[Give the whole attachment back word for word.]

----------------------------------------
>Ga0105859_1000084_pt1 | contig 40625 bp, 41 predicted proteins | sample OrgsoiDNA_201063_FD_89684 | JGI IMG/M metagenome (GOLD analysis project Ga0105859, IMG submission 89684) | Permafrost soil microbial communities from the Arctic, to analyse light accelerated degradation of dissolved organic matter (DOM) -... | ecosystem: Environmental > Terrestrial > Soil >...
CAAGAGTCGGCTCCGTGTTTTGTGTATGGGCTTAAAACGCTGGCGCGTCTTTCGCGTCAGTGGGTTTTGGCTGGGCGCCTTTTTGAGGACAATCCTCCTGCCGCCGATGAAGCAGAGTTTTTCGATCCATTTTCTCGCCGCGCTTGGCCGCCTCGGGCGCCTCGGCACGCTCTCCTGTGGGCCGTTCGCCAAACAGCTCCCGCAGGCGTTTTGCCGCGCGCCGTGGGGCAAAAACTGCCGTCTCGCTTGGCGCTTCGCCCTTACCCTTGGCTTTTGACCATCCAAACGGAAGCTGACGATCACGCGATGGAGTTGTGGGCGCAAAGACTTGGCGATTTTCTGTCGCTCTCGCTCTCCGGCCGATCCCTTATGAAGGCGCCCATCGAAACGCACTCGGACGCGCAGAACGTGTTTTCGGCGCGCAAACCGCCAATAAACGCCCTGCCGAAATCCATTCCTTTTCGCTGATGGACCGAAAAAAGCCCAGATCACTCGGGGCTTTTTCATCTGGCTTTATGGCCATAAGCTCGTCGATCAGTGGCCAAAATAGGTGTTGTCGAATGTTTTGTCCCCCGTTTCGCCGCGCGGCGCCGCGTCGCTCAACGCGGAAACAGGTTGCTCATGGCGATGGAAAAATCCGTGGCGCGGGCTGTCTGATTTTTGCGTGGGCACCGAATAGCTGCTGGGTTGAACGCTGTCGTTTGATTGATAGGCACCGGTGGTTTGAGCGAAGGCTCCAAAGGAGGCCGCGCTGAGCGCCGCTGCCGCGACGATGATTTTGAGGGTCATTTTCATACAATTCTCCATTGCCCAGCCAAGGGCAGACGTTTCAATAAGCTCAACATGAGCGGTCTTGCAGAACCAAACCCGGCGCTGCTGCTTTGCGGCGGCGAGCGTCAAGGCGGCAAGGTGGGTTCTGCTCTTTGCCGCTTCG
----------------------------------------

>Ga0105859_1000084_pt1 | contig 40625 bp, 41 predicted proteins | sample OrgsoiDNA_201063_FD_89684 | JGI IMG/M metagenome (GOLD analysis project Ga0105859, IMG submission 89684) | Permafrost soil microbial communities from the Arctic, to analyse light accelerated degradation of dissolved organic matter (DOM) -... | ecosystem: Environmental > Terrestrial > Soil >...
CAAGAGTCGGCTCCGTGTTTTGTGTATGGGCTTAAAACGCTGGCGCGTCTTTCGCGTCAGTGGGTTTTGGCTGGGCGCCTTTTTGAGGACAATCCTCCTGCCGCCGATGAAGCAGAGTTTTTCGATCCATTTTCTCGCCGCGCTTGGCCGCCTCGGGCGCCTCGGCACGCTCTCCTGTGGGCCGTTCGCCAAACAGCTCCCGCAGGCGTTTTGCCGCGCGCCGTGGGGCAAAAACTGCCGTCTCGCTTGGCGCTTCGCCCTTACCCTTGGCTTTTGACCATCCAAACGGAAGCTGACGATCACGCGATGGAGTTGTGGGCGCAAAGACTTGGCGATTTTCTGTCGCTCTCGCTCTCCGGCCGATCCCTTATGAAGGCGCCCATCGAAACGCACTCGGACGCGCAGAACGTGTTTTCGGCGCGCAAACCGCCAATAAACGCCCTGCCGAAATCCATTCCTTTTCGCTGATGGACCGAAAAAAGCCCAGATCACTCGGGGCTTTTTCATCTGGCTTTATGGCCATAAGCTCGTCGATCAGTGGCCAAAATAGGTGTTGTCGAATGTTTTGTCCCCCGTTTCGCCGCGCGGCGCCGCGTCGCTCAACGCGGAAACAGGTTGCTCATGGCGATGGAAAAATCCGTGGCGCGGGCTGTCTGATTTTTGCGTGGGCACCGAATAGCTGCTGGGTTGAACGCTGTCGTTTGATTGATAGGCACCGGTGGTTTGAGCGAAGGCTCCAAAGGAGGCCGCGCTGAGCGCCGCTGCCGCGACGATGATTTTGAGGGTCATTTTCATACAATTCTCCATTGCCCAGCCAAGGGCAGACGTTTCAATAAGCTCAACATGAGCGGTCTTGCAGAACCAAACCCGGCGCTGCTGCTTTGCGGCGGCGAGCGTCAAGGCGGCAAGGTGGGTTCTGCTCTTTGCCGCTTCG